6. The official FriendlyELEC adapter is NOT needed if you have another type. It is a BULL GN901-G plug converter, impressively built and worth the money, but you can use any other plug adapter as well. I am currently running the NanoPi M4 with an el cheapo adapter for 0.18€/piece, and it works well.* *) PS: Please take note that these are actually illegal in the EU (and in Japan and most probably US), since they expose the hot plugs if you pull them out halfway. Do not use them with children around.
  7. It wouldn't hurt to ask Libre Computer and point out that their not-so-successful campaign (around 68% of target reached) might have been successful if they would have broad and stable support from Armbian. That was the main road block for me - the software. The fact that they promise mainline kernel, starting from 4.19, actually made me buy it. All ARM devices are sketchy in this regard. With mainline support, I can use the device as long as I like, without falling behind and stuck with old kernels.
  8. They probably think that if you want it, you want the maximum amount. Quite similar to high-end phones now. That said, I hope for Armbian support soon. I bit the bullet and bought one, maybe I sell my old Firefly RK3399 instead.
  9. Any chance for you to share your kernel? My first attempt to compile a 4.19rc1 was unsuccessful. Or, let's say the compile went through, but I am still not sure what to put where afterwards. I would like to try with something known to work.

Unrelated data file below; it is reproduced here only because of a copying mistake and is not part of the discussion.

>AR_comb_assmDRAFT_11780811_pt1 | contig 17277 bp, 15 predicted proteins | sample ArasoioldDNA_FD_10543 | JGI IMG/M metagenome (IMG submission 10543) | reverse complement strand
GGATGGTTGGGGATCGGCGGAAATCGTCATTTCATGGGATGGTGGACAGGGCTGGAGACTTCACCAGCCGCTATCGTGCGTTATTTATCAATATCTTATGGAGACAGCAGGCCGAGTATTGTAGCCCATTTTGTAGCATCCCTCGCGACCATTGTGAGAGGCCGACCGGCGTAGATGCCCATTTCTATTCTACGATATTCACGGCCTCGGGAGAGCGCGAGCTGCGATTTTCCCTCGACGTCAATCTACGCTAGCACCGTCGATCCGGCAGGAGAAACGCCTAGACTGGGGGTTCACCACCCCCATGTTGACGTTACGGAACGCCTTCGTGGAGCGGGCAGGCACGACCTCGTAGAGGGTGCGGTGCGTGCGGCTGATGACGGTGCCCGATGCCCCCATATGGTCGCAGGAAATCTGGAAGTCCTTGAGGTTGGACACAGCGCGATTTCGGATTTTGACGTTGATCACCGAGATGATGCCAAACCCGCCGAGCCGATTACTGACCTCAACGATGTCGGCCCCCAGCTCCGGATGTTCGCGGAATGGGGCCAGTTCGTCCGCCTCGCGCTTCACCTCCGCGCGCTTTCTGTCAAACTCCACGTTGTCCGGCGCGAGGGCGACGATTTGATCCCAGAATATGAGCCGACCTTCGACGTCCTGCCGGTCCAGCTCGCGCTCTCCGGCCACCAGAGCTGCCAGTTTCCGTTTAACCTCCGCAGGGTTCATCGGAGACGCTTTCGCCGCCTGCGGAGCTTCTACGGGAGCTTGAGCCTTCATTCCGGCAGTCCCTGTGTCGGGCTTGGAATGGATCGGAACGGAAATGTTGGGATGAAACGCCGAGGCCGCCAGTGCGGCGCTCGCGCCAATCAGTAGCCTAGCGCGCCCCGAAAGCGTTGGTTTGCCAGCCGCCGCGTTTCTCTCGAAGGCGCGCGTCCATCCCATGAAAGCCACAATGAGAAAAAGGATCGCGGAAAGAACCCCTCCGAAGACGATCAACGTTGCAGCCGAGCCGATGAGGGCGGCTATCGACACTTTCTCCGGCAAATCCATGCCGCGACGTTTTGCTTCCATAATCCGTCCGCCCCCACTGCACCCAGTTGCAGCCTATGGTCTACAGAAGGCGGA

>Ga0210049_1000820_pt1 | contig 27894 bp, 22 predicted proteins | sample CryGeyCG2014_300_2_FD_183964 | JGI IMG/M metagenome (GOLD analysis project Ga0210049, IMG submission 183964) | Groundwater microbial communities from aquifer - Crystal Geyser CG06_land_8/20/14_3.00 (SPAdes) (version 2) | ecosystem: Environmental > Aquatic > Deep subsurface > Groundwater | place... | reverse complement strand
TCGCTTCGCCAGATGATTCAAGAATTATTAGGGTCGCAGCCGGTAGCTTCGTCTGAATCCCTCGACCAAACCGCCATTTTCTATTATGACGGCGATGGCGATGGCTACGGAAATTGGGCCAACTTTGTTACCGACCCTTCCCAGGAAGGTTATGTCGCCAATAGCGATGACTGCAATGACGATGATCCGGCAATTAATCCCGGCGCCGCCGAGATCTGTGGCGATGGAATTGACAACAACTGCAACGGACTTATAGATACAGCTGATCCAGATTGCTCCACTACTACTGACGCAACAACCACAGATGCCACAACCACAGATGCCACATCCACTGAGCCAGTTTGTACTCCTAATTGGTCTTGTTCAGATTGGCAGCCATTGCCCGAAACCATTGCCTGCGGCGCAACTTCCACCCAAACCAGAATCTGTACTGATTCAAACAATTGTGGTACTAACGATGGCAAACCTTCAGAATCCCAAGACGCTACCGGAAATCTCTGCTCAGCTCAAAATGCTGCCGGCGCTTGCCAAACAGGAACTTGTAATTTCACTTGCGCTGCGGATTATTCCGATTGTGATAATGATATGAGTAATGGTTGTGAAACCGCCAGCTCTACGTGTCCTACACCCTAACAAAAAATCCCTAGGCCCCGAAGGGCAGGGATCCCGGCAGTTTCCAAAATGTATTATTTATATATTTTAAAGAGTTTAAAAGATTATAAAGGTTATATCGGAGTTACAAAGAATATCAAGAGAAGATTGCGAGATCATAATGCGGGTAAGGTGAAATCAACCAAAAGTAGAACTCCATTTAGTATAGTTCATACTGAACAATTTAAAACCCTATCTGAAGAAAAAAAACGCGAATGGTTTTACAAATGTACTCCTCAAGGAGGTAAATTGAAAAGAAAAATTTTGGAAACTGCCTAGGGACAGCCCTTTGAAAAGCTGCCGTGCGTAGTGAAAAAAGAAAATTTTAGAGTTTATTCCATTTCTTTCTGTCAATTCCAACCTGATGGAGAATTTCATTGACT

10. For people reading this: Before you get your hopes up, the aluminum case is out of stock, and the Firefly sales rep told me in the chat that there probably won't be a second series. Demand was too low and price too high.
  11. How do I get the nightlies? dl.armbian.com has no nightlies, and the info I googled was outdated.
  12. Thanks for letting me know, I purged the contents of `/etc/resolvconf/resolv.conf.d/head` to get rid of the `nameserver` line. Otherwise, `systemd-resolved` would probably sneak it in again next time it has a chance. I agree, leaving it in there at image creation time can create a lot of unnecessary confusion. As you said, user's local config should take preference, maybe with a commented line with Google's nameserver and the additional comment `# In case of DNS problems, try uncommenting this for debugging` or similar.